Microsphere nanoscope enables super-resolution biological microscopy

(Nanowerk Spotlight) A conventional optical microscope equipped with an oil immersion objective can resolve objects no smaller than about 200 nanometers – a restriction known as the diffraction limit. The diffraction limit, which typically is half the width of the wavelength of light (λ) being used to view the specimen, represents the fundamental limit of optical imaging resolution.
Breaking this limit is possible by very sophisticated techniques and costly instrumentation. Now, though, researchers in Switzerland have found that when putting a transparent dielectric particle on top of an object with nanoscale features, details of that object with a size corresponding to ∼λ/7 can be resolved using a conventional microscope objective.
"We achieved super-resolution imaging of nanostructures with sub-diffraction feature sizes by using a microsphere nanoscope in combination with a conventional water or oil immersion objective," Martin Gijs, a professor at Ecole Polytechnique Fédérale de Lausanne (EPFL), tells Nanowerk. "Our fluorescence experiments performed in water show that an object with a size as small as one fourth of the diffraction limit can be quantitatively determined, while a 5.4 × magnification of the image is obtained."
Reporting their findings in the December 19, 2013 online edition of Small("Super-Resolution Biological Microscopy Using Virtual Imaging by a Microsphere Nanoscope"), Gijs and his team demonstrated the potential of the technique by resolving the structure of fluorescently stained centrioles, mitochondria, chromosomes, and study the effect of doxycycline treatment on mitochondrial encoded protein expression in a mouse liver cell line.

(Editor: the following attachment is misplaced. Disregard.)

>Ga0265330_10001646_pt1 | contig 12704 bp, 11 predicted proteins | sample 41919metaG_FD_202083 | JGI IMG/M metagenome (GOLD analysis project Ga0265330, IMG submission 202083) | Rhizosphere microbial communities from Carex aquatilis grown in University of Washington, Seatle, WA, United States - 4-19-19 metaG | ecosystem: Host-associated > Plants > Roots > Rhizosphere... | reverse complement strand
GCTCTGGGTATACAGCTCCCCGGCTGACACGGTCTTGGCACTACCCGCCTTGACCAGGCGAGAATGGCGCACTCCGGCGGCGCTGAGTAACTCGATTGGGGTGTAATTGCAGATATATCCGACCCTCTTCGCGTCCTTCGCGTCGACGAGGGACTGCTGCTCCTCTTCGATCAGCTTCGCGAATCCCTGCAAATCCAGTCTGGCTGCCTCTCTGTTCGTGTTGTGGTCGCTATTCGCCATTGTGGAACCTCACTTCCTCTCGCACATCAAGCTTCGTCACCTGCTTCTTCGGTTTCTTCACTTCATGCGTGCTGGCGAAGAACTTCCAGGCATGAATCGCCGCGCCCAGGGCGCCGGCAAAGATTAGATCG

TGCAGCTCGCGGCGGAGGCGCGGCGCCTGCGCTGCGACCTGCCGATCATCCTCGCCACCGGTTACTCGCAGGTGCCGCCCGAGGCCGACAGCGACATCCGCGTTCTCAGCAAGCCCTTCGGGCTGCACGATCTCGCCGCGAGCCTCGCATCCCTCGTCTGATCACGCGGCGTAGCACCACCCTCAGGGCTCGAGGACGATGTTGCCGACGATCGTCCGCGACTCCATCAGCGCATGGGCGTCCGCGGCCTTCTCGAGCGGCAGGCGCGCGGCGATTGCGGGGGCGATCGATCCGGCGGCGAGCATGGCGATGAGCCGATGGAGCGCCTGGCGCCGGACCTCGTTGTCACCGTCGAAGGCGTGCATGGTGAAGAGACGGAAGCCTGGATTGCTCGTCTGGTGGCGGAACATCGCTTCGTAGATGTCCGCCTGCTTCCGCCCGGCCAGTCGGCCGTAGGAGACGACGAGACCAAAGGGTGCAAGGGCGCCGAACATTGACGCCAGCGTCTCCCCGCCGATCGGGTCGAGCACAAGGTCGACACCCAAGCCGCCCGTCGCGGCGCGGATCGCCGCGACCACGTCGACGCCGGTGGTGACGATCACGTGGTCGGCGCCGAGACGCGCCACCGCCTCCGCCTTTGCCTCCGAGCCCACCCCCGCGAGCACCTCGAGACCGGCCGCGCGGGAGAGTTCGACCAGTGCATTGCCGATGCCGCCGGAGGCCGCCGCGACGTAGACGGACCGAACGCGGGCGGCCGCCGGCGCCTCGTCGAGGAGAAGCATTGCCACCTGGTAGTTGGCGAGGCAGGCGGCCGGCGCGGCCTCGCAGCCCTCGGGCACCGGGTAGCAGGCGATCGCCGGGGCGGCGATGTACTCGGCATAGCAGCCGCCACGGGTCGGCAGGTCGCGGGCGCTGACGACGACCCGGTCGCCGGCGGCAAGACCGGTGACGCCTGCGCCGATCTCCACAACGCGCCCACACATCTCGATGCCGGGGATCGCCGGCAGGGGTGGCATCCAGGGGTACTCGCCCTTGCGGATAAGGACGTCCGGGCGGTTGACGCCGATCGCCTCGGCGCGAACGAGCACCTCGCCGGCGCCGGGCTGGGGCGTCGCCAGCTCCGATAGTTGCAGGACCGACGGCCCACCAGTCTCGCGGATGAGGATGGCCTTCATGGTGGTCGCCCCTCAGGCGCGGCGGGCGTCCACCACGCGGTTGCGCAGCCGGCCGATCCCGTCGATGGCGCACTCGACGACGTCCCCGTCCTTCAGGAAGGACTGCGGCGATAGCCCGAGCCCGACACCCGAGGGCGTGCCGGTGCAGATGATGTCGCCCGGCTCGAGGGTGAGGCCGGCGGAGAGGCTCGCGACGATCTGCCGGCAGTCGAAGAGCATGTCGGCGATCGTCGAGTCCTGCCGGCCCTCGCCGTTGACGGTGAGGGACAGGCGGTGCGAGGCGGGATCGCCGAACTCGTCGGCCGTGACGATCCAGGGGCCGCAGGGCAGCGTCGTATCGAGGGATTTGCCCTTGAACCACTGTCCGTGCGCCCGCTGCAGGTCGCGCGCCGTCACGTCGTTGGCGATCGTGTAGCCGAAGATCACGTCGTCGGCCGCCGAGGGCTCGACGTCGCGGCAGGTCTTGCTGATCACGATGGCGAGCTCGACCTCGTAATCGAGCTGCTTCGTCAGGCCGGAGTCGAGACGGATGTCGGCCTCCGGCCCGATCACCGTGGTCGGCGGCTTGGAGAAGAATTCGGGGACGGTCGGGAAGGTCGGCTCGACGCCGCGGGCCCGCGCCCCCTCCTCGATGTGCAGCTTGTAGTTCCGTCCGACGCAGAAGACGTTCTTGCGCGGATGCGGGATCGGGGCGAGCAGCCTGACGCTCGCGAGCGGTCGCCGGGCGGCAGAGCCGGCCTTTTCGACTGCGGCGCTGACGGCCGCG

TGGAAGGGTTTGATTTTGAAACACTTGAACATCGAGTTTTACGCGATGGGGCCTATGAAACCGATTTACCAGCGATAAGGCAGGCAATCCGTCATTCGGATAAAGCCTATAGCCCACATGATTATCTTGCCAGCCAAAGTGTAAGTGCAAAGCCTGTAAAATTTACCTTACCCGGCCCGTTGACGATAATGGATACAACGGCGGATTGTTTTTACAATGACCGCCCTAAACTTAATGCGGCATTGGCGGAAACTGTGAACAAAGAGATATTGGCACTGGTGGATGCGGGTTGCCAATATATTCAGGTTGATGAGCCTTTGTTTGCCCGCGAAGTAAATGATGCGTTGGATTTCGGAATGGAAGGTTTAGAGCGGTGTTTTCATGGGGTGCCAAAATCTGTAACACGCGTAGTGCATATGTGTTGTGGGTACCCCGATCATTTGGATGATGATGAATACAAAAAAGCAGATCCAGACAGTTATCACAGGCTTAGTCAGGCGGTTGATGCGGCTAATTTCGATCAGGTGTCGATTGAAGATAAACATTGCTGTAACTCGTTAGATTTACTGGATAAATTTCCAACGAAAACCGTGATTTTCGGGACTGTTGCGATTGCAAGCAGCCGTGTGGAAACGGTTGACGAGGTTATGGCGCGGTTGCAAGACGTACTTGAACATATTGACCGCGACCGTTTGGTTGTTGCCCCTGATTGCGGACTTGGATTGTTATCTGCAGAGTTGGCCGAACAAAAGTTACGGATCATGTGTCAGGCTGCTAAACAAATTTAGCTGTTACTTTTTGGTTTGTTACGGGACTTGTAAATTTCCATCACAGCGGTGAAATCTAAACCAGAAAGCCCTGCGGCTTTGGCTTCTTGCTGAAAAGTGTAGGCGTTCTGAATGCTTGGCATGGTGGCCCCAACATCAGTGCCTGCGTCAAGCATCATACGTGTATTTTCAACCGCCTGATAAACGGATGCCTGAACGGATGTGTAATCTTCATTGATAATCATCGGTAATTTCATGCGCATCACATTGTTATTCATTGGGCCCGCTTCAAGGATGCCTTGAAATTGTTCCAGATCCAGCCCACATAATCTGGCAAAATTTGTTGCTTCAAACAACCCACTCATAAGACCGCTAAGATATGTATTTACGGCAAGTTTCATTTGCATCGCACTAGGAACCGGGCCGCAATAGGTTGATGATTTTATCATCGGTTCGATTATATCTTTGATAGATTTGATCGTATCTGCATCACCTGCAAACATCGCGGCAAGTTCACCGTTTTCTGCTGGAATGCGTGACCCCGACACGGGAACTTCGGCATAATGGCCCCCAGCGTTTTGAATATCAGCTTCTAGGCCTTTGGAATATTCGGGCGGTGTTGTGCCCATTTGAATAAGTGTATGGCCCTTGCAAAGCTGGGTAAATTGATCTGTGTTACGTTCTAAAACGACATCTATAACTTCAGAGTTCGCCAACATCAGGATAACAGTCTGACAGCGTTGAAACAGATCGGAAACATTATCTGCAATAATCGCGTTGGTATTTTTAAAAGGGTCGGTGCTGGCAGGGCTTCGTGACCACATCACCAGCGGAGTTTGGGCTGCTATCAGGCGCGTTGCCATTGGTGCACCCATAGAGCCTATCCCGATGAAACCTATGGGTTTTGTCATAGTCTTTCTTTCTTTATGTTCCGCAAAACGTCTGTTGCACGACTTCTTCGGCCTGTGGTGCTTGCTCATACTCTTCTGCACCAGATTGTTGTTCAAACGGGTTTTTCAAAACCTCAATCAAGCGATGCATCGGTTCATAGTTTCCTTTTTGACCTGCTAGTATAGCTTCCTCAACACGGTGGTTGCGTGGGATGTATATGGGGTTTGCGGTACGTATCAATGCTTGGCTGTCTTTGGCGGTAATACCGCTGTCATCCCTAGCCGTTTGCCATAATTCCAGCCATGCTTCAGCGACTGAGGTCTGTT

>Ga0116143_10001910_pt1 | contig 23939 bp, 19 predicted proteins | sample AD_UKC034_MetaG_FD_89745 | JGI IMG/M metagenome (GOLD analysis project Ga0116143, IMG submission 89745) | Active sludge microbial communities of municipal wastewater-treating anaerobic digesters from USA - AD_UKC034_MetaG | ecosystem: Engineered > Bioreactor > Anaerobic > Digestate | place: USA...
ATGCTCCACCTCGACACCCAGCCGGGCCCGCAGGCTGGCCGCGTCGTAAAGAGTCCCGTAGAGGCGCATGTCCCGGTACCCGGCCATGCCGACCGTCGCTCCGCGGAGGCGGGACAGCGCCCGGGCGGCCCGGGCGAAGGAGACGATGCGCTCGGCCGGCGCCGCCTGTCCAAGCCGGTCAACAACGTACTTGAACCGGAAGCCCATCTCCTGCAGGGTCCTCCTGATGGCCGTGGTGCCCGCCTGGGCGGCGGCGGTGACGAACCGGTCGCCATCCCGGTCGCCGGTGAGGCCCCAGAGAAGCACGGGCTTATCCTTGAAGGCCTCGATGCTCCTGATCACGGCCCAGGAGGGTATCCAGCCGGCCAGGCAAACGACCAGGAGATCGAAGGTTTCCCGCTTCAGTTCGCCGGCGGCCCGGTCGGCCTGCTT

For their technique, the team used transparent barium titanate glass microspheres that are simply put on top of an object that is immersed in liquid medium. Putting particles (60 µm microspheres) onto an object of interest gives access to nanometric details (down to 100 nm in water) of it and allows easy observation of the image via a conventional microscope objective.
"These particles are easily available commercially and at virtual no cost," says Gijs. "The super-resolution feature of the particle is associated with the existence of a so-called photonic nanojet that emerges from the bottom of such a particle, depending on appropriate choice of the particle size and the refractive index, when the particle is illuminated from the top."
Schematic of the microsphere nanoscope. Transparent glass microspheres are located on top of cells and project near-field optical information into the far-field, generating magnified virtual images that are observable by a classical microscope objective. The microspheres can resolve sub-diffraction features and act as superlenses in water or oil. (Reprinted with permission from Wiley-VCH Verlag)
While this optical phenomenon has been known and demonstrated for controlled nanostructures, the EPFL team provides first results on the imaging of biological objects such as centrioles, mitochondria, and chromosomes.
This technique effectively converts a standard laboratory microscope to an instrument with super-resolution capability without extra cost.
Gijs points out that the demonstrated fluorescent superresolution microscopy in water indicates that the technique could be extremely interesting for life science applications.
"We think that in future, due to the straightforwardness of our approach, microspheres will provide a robust and versatile tool that can be used to image with a conventional microscope a variety of biological objects such as viruses, nucleic acids, and functional organelles in living cells," he concludes.
Michael Berger By – Michael is author of three books by the Royal Society of Chemistry:
Nano-Society: Pushing the Boundaries of Technology,
Nanotechnology: The Future is Tiny, and
Nanoengineering: The Skills and Tools Making Technology Invisible
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